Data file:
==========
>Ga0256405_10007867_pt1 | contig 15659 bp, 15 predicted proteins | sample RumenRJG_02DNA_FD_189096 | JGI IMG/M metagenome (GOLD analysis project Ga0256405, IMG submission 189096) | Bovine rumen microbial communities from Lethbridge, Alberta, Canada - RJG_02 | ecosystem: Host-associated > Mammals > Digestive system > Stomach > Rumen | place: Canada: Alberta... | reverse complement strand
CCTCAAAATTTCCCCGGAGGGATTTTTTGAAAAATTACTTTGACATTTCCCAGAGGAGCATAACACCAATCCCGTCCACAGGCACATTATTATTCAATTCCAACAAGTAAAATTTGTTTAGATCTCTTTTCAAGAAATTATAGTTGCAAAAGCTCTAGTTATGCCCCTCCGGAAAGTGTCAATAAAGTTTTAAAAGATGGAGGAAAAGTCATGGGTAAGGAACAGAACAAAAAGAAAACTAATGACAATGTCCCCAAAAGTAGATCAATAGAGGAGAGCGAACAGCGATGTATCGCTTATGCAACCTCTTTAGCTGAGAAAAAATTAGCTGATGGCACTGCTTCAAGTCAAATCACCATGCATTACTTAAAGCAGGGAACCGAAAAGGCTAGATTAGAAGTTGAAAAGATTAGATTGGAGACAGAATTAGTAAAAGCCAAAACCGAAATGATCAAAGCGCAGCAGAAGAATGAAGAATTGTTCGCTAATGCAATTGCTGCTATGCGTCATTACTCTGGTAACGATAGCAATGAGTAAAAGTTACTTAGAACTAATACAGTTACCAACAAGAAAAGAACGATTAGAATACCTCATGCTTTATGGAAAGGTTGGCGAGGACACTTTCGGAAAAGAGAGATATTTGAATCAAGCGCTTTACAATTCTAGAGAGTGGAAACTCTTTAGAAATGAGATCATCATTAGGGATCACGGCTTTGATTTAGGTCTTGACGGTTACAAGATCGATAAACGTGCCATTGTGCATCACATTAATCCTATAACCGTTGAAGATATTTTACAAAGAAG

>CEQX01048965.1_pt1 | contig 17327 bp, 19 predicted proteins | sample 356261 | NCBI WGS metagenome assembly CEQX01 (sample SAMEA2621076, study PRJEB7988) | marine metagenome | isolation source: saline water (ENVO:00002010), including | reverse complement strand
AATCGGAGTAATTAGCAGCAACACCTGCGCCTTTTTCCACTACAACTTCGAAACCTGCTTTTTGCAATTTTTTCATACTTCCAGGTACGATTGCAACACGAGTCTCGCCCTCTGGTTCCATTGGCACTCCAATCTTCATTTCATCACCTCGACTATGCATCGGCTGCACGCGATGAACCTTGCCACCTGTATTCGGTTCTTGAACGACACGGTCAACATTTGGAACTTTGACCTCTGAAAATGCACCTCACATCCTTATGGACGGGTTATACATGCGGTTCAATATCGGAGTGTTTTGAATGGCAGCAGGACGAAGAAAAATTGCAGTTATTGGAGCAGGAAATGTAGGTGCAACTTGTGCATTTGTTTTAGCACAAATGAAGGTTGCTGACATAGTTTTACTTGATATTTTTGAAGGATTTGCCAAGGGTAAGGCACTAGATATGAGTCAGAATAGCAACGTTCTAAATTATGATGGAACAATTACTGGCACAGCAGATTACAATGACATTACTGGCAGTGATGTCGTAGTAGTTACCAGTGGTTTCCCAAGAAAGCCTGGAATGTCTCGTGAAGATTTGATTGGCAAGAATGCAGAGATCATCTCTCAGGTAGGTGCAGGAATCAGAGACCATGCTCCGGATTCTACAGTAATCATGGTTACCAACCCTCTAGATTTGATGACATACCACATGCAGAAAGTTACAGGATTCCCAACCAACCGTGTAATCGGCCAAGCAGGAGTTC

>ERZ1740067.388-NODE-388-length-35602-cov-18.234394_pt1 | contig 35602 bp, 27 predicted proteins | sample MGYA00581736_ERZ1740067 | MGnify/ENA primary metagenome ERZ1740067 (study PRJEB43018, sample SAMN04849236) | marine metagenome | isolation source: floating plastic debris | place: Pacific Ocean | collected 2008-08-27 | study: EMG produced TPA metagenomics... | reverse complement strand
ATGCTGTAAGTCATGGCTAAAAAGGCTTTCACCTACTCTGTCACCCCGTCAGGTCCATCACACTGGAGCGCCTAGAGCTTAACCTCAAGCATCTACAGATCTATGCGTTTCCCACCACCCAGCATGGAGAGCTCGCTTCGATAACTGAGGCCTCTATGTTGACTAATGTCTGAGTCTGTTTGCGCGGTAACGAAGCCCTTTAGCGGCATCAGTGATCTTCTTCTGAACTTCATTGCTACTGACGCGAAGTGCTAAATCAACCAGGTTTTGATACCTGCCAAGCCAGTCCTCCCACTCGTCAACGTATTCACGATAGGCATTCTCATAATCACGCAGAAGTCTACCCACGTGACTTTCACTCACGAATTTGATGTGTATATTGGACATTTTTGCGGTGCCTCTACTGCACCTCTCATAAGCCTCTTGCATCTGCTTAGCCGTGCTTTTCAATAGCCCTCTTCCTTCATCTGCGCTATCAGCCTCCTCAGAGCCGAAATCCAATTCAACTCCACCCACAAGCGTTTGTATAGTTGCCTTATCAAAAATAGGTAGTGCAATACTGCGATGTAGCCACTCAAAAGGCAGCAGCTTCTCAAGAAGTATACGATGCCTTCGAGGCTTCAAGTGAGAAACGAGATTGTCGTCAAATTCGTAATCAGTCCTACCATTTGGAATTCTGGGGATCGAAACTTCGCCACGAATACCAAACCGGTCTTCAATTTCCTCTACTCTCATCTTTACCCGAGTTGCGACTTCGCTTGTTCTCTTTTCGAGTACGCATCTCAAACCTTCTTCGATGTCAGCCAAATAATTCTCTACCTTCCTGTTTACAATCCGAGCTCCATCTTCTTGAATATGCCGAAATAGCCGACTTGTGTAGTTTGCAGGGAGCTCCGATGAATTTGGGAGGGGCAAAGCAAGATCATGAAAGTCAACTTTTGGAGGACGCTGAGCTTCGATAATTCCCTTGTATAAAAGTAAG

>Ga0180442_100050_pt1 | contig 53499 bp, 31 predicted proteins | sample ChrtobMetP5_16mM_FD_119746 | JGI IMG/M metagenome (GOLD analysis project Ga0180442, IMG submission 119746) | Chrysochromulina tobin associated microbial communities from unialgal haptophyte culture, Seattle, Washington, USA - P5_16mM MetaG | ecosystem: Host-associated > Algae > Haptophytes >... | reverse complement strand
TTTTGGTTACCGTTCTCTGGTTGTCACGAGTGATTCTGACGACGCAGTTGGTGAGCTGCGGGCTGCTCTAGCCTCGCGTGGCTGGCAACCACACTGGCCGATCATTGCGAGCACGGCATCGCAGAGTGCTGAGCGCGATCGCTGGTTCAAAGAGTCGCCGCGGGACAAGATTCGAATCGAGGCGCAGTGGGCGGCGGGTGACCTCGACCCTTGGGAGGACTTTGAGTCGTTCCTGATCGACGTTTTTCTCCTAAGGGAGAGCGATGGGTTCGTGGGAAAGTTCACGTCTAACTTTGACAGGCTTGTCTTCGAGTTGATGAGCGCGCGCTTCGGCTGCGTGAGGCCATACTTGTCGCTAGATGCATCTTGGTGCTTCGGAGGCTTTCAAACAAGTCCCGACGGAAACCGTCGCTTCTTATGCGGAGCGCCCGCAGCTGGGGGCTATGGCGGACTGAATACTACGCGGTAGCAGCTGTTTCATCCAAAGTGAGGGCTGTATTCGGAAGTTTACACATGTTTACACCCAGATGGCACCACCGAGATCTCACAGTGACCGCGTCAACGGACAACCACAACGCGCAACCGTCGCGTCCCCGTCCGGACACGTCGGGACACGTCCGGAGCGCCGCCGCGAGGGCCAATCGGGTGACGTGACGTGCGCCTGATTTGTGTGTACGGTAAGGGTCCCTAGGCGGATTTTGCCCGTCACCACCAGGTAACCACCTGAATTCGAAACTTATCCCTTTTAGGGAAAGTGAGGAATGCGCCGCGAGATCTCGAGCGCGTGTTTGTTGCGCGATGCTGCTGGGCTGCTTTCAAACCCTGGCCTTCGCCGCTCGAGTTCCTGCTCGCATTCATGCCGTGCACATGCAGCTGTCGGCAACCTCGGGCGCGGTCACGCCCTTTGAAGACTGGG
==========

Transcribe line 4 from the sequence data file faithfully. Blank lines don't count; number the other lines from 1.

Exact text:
AATCGGAGTAATTAGCAGCAACACCTGCGCCTTTTTCCACTACAACTTCGAAACCTGCTTTTTGCAATTTTTTCATACTTCCAGGTACGATTGCAACACGAGTCTCGCCCTCTGGTTCCATTGGCACTCCAATCTTCATTTCATCACCTCGACTATGCATCGGCTGCACGCGATGAACCTTGCCACCTGTATTCGGTTCTTGAACGACACGGTCAACATTTGGAACTTTGACCTCTGAAAATGCACCTCACATCCTTATGGACGGGTTATACATGCGGTTCAATATCGGAGTGTTTTGAATGGCAGCAGGACGAAGAAAAATTGCAGTTATTGGAGCAGGAAATGTAGGTGCAACTTGTGCATTTGTTTTAGCACAAATGAAGGTTGCTGACATAGTTTTACTTGATATTTTTGAAGGATTTGCCAAGGGTAAGGCACTAGATATGAGTCAGAATAGCAACGTTCTAAATTATGATGGAACAATTACTGGCACAGCAGATTACAATGACATTACTGGCAGTGATGTCGTAGTAGTTACCAGTGGTTTCCCAAGAAAGCCTGGAATGTCTCGTGAAGATTTGATTGGCAAGAATGCAGAGATCATCTCTCAGGTAGGTGCAGGAATCAGAGACCATGCTCCGGATTCTACAGTAATCATGGTTACCAACCCTCTAGATTTGATGACATACCACATGCAGAAAGTTACAGGATTCCCAACCAACCGTGTAATCGGCCAAGCAGGAGTTC